Spiral Skies – Blues For a Dying Planet (2018) REVIEW

You might figure half of Scandinavian rock scene is populated with post-flower children hailing the residue of the heavy psychedelic rock of the early 70’s into eternity, at least based on the frequency and high competency of material floating around this last decade. Much of the trend puffs on a surface-level pipe, though, and resembles a caricature of an era rather than careful study or honest inspiration. With a barrage of beautiful voices skimming over well-worn retro resemblance few actually become ear-worming, memorable statements. Stockholm, Sweden based heavy psych’d gloom-rockers Spiral Skies initially provide more of a feeling than a spectacle as their almost ‘bar band’ looseness and frantic doom prophecies evoke just enough of an anxious oddity to compel deeper listening.

Though ‘Blues For a Dying Planet’ opens with a rousing NWOBHM-ish guitar lead and a thread of proto-metal persists here and there, much of the album focuses on bluesy, acid rock feeling not too far from the ‘Crown of Creation’ era of Jefferson Airplane but clearly updated to keep up with contemporaries such as MaidaVale and Psychedelic Witchcraft. “Dark Side of the Cross” is pretty explicit in it’s style and where the vocals of Frida Eurenius begin to shine as the main instrument. I’d first heard her voice as a guest on Vintersorg‘s ‘Naturbål’ though I think this style allows her slightly quivering performances to shine quite well within Spiral Skies‘ gloomy, typically foreboding guitar work. There are perhaps no ‘big riffs’ on the record, so much of it’s memorability lies in the lead guitar work and in Eurenius‘ vocals. Her vibrato and Swedish accent might make some of the lyrics difficult to connect with initially but it is ultimately an important part of Spiral Skies‘ sound.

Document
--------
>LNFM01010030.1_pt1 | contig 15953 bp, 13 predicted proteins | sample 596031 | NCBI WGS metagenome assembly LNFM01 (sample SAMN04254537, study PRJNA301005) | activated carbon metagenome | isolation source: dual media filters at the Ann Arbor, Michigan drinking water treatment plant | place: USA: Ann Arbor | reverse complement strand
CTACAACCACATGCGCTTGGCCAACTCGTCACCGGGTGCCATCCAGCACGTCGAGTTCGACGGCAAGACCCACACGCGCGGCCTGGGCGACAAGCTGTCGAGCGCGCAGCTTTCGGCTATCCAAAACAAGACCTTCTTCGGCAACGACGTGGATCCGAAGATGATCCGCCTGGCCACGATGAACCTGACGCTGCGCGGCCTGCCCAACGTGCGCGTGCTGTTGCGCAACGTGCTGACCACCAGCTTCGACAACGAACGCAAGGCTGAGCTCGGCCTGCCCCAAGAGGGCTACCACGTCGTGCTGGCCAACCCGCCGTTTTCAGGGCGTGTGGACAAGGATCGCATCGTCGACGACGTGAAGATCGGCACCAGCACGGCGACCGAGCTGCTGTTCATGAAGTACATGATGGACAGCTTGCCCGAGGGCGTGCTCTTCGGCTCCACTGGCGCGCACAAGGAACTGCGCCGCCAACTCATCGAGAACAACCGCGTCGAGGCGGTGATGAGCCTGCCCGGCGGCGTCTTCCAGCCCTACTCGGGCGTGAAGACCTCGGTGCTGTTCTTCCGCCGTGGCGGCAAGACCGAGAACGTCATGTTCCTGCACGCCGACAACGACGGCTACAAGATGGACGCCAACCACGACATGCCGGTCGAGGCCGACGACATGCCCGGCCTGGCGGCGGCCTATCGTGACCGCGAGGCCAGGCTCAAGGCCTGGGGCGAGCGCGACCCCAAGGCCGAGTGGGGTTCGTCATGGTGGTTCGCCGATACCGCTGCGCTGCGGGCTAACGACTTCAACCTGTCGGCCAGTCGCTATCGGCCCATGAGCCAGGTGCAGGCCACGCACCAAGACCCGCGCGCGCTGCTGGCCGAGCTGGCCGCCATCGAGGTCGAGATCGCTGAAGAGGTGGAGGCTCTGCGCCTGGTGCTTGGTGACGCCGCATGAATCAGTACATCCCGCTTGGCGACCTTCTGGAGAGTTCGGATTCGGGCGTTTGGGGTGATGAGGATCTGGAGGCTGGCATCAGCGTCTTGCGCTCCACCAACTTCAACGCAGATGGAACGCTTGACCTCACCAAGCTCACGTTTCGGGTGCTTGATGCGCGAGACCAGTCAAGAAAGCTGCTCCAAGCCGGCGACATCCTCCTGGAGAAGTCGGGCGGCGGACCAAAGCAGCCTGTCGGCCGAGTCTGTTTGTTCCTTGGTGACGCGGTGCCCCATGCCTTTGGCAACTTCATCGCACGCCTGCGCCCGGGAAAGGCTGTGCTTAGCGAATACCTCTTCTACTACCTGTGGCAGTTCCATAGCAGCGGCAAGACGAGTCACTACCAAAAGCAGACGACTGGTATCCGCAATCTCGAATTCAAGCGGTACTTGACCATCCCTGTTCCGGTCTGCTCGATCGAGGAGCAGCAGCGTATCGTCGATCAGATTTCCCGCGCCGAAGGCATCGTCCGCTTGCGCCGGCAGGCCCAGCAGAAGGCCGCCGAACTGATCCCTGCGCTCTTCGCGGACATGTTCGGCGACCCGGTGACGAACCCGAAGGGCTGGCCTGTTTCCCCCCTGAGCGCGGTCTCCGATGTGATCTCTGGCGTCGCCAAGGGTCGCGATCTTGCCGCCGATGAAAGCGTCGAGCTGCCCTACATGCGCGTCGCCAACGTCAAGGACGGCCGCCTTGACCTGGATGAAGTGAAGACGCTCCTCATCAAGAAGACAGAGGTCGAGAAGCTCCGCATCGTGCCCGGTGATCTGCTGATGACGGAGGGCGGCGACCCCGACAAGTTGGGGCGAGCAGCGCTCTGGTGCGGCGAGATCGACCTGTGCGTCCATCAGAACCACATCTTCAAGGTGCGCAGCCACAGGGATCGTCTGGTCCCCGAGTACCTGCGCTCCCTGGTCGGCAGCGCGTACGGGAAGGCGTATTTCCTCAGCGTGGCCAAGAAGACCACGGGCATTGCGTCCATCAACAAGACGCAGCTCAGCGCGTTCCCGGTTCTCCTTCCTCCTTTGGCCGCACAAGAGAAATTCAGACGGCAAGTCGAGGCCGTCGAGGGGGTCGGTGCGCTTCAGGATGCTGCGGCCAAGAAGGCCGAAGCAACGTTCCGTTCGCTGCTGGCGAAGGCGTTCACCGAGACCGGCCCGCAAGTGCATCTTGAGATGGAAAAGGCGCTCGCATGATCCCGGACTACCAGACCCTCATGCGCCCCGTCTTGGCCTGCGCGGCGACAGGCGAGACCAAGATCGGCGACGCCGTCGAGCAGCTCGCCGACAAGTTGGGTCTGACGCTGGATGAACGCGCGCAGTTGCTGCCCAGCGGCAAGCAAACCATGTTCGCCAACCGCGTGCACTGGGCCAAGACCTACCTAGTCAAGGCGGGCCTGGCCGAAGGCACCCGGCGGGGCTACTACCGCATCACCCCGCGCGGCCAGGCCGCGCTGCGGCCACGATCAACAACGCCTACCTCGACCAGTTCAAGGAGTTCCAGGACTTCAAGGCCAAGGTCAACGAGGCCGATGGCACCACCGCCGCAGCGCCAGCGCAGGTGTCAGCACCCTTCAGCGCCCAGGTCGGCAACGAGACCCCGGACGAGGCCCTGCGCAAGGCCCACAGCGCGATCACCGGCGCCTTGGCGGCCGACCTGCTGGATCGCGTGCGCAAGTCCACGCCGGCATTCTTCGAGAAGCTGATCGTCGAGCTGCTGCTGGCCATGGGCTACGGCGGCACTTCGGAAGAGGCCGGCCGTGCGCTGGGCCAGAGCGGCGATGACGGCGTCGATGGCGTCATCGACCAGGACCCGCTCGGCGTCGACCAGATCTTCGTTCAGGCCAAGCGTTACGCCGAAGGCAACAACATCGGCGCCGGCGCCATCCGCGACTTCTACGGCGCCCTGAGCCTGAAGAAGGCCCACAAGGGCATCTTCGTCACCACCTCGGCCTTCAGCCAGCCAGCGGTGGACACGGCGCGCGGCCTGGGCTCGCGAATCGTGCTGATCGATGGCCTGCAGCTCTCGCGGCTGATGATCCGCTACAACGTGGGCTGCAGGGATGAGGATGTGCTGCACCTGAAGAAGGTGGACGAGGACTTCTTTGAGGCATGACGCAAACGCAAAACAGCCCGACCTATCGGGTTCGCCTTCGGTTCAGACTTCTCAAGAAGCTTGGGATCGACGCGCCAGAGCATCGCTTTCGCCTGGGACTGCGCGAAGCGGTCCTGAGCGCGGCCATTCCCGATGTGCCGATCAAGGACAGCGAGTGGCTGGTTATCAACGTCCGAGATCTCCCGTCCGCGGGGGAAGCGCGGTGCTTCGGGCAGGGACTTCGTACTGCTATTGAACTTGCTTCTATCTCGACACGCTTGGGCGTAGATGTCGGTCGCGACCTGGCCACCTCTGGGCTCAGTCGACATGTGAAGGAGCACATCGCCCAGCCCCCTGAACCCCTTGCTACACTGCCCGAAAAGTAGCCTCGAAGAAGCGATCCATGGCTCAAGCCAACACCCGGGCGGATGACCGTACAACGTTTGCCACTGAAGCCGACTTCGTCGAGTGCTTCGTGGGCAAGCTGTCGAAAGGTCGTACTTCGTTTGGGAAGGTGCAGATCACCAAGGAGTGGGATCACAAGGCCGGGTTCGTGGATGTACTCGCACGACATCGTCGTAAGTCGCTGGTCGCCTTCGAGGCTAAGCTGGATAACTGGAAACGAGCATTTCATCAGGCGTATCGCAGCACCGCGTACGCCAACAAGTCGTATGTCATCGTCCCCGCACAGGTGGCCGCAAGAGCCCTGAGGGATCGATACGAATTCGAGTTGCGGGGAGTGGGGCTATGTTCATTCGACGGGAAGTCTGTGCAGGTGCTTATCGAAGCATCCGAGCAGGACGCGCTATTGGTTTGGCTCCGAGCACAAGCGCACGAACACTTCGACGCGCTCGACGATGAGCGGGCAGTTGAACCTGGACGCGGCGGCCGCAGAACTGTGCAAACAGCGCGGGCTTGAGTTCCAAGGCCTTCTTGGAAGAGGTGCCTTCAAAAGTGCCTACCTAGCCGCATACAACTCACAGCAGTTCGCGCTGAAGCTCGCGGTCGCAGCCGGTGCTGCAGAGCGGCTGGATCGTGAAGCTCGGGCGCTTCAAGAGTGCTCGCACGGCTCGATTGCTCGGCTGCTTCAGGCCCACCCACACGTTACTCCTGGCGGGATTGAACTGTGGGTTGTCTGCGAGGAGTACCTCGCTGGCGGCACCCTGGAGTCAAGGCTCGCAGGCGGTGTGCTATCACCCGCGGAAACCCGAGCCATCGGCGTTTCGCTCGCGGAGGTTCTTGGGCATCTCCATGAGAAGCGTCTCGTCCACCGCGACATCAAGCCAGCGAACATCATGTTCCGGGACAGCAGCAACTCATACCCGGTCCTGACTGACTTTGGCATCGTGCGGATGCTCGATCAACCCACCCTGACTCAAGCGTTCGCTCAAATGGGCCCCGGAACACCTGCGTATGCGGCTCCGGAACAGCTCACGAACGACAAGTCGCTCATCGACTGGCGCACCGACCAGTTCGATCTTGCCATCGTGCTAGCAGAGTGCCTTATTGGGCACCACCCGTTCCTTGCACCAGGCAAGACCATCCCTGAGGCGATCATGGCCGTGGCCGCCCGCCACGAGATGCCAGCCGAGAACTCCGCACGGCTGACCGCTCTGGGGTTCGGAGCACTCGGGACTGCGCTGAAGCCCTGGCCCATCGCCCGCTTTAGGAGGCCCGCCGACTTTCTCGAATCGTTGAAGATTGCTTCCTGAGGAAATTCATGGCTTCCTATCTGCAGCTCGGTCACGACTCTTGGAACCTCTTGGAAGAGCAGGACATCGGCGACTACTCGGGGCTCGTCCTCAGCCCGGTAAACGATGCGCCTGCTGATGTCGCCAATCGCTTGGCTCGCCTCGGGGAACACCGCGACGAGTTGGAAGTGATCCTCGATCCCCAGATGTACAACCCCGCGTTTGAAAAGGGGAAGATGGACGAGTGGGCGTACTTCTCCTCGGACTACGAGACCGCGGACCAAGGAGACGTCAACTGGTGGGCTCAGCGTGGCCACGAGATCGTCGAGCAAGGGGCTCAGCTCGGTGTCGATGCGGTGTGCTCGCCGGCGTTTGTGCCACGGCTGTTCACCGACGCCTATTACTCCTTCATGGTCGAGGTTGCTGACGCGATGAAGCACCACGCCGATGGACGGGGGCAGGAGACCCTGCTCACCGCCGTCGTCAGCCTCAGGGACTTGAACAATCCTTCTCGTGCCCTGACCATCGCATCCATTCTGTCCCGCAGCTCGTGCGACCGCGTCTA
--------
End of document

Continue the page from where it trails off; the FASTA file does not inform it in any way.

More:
Some of the lyrics feel a bit wordy, not in the sense of writing but diction, and become slightly ranting on “Wizard’s Ball” and “The Prisoner”. These moments are made up for with a great deal of variety in terms of mixing up guitar sounds and melodies between songs. I could live without “Shattered Hopes” on the tracklist in general, I don’t feel like it enhances the second half of the album and has that same sort of ranting quality to it that makes me anxious enough to skip on repeated listens. The strongest tracks of this debut album go a long way in keeping me engaged with it’s entirety. “Awakening”, “Dark Side of the Cross” and the brilliant “Labyrinth of the Mind” help to shake off some of the slightly souring moments that make it feel like a debut album. Even if I did want heavier guitar work here and there the entirety of ‘Blues For a Dying Planet’ was satisfactorily proto-metallic in nature and Eurenius‘ vocals are hauntingly beautiful in affect. Well worth spinning for it’s professional, immaculate performances and fittingly pre-apocalyptic musings.


Artist Spiral Skies
Type Album
Released May 18, 2018
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Begging for more blasphemy. 3.5/5.0

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